LC0cO3

LC0cO3 Microtheories in Microworlds

The Role of Microtheories in Microworlds

Practical matters are often in advance of the theoretical questions that
are of greater interest to some of us. And indeed, if you look around at any
education conference, you will see marvels of modern technology available —
but one of the questions we should always ask is “What does this mean ? What
does this all amount to ? What is really profound in this body of work?” The
touchstone that I use, the guide that I follow in trying to answer this
question, in respect to educational issues, comes from some questions put
forward by Jean Piaget in a book he wrote for UNESCO titled The Science of
Education and the Psychology of the Child
.[1] Piaget said that we can not claim to really
understand what we are doing as educators unless we can answer three questions:
What is in the child’s mind ? How do our actions change what is in the child’s
mind ? And why do some changes persist for a long time while others do not ?
Of course, you know the notions of constructivism, and the notions of
constructionism as formulated here try to provide some sorts of answers to that
question. My own research tries to look in exquisite detail at questions of
what’s in the mind and how it changes over time. But I would like to say
something else about that. I think I have a contribution to make here. I
would like to talk a little bit about the way these word worlds relate to a
child’s language knowledge. And how microworlds relate to what children do.

Let me take the following starting point. Monday we heard Seymour Papert joking
about grammar. “Should we teach children grammar so they can speak better ?
That’s perfectly silly.” Of course it is. If you ‘can spell all the words you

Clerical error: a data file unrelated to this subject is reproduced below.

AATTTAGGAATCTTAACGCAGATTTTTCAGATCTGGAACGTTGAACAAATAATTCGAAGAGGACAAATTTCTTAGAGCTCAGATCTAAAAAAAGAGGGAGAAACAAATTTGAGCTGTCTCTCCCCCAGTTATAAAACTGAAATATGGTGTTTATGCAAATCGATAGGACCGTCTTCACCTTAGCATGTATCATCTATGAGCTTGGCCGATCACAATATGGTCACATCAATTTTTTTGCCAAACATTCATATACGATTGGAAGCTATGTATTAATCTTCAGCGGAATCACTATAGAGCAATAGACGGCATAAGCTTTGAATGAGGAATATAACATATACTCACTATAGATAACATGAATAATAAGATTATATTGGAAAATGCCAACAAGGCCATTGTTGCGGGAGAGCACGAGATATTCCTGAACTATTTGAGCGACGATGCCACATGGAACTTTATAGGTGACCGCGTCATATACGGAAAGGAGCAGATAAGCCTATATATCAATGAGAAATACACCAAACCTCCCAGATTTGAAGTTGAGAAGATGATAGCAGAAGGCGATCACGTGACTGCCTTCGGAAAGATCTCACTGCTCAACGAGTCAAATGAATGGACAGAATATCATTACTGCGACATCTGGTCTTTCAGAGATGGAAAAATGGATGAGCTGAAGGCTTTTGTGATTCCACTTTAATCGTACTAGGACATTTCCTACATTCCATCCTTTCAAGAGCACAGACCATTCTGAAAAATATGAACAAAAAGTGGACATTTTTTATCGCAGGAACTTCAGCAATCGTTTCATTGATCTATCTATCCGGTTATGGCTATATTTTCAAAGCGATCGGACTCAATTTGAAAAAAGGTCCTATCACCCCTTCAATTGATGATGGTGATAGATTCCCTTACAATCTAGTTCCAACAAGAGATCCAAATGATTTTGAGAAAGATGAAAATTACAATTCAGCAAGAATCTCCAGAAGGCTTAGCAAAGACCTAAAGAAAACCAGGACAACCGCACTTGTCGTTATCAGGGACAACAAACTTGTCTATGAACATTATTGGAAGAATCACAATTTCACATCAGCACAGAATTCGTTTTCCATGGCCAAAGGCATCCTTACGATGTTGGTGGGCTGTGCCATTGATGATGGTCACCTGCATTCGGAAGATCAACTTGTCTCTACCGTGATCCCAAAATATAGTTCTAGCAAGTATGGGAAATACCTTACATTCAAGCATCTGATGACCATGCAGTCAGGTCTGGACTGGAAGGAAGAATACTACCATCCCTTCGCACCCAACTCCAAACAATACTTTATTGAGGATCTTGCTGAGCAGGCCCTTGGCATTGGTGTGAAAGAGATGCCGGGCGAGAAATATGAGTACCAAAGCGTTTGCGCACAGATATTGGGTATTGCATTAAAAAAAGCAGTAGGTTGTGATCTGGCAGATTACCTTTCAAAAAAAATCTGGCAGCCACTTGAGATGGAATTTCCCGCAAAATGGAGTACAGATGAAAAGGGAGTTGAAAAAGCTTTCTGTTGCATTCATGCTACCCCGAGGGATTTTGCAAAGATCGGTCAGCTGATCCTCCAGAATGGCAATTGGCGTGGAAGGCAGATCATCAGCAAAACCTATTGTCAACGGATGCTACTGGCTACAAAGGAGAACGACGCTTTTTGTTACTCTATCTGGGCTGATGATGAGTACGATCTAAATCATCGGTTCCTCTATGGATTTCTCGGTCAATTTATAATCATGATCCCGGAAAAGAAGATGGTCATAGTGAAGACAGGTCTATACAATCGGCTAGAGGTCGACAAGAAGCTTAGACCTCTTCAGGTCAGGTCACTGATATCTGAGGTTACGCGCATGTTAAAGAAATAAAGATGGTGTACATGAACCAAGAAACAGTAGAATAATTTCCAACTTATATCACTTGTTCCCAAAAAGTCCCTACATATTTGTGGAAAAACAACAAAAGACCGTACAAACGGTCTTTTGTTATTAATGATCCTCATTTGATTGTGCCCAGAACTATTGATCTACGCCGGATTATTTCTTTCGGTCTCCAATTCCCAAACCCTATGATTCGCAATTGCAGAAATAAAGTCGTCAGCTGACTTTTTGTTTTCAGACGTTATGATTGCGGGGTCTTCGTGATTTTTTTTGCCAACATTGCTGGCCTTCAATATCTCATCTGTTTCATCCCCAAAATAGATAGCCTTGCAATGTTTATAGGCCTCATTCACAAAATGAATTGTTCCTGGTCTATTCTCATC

use and your grammar’s as good as your neighbors,’ [2] what more do you need ?
What is it one learns
from playing with a BEACH microworld ? The child learns that there are two
classes of words in the world. There are object-names, such as SUN or CAR or
TRUCK. Then there are action words, the words that change things. What are we
really teaching the child ? If you are only dealing with one word at a time,
it’s hard to say that you are dealing with parts of speech. But let’s look a little closer.

Apple Sprite Logo State Variables
State Variables and State Changers
OBJECT TELL :number
SHAPE SETSHAPE :number
COLOR SETCOLOR :number
POSITION FORWARD :number; BACK :number
HEADING RIGHT :number; LEFT :number
SPEED SETSPEED :number
PENSTATUS PENUP; PENDOWN; SETPENCOLOR :number

We have here a short description of the set of state variables that completely
describe everything there is to say about a Sprite Logo Object. It has a
number, it has a shape, a color, location, and heading. What we are doing in a
sprite Logo Word World is segregating words of the computer language and the
natural language into names for objects and state variable changers. Does that
take us very far ? Perhaps not very far, but it moves us in an interesting
direction.

The CITY microworld

The CITY word world, with Logo sentences.


Some of you may recognize this as a very early sketch of Tech Square, home of
the Artificial Intelligence laboratory. I think you can see in the top line of
the slide a typical statement in the language I used to control this
microworld. The word NEW determines that a new object will be created. If
you want to have more than one object of a specific type in your word world,
you have to be able to distinguish between them. That’s what adjectives do for
nouns. The word BLUE modifies the following word GIRL; together they specify
the shape and color for a single object. When you can use adjectives, you can
have a red girl and a blue girl, and others as well. What I am suggesting to
you is that it is possible — even easy in Logo word worlds — to justify for a
child greater complexity than is possible in microworlds controllable by one
word at a time. Years ago I could not get very far with the TI-99 because
there was precious little memory in the computer. But Logo sprite systems and
LogoWriter systems have much more memory available now. Let me show you how
one might go ahead to actually parse something such as this phrase:

Suppose we have a phrase “the red girl walks fast.” What would we like the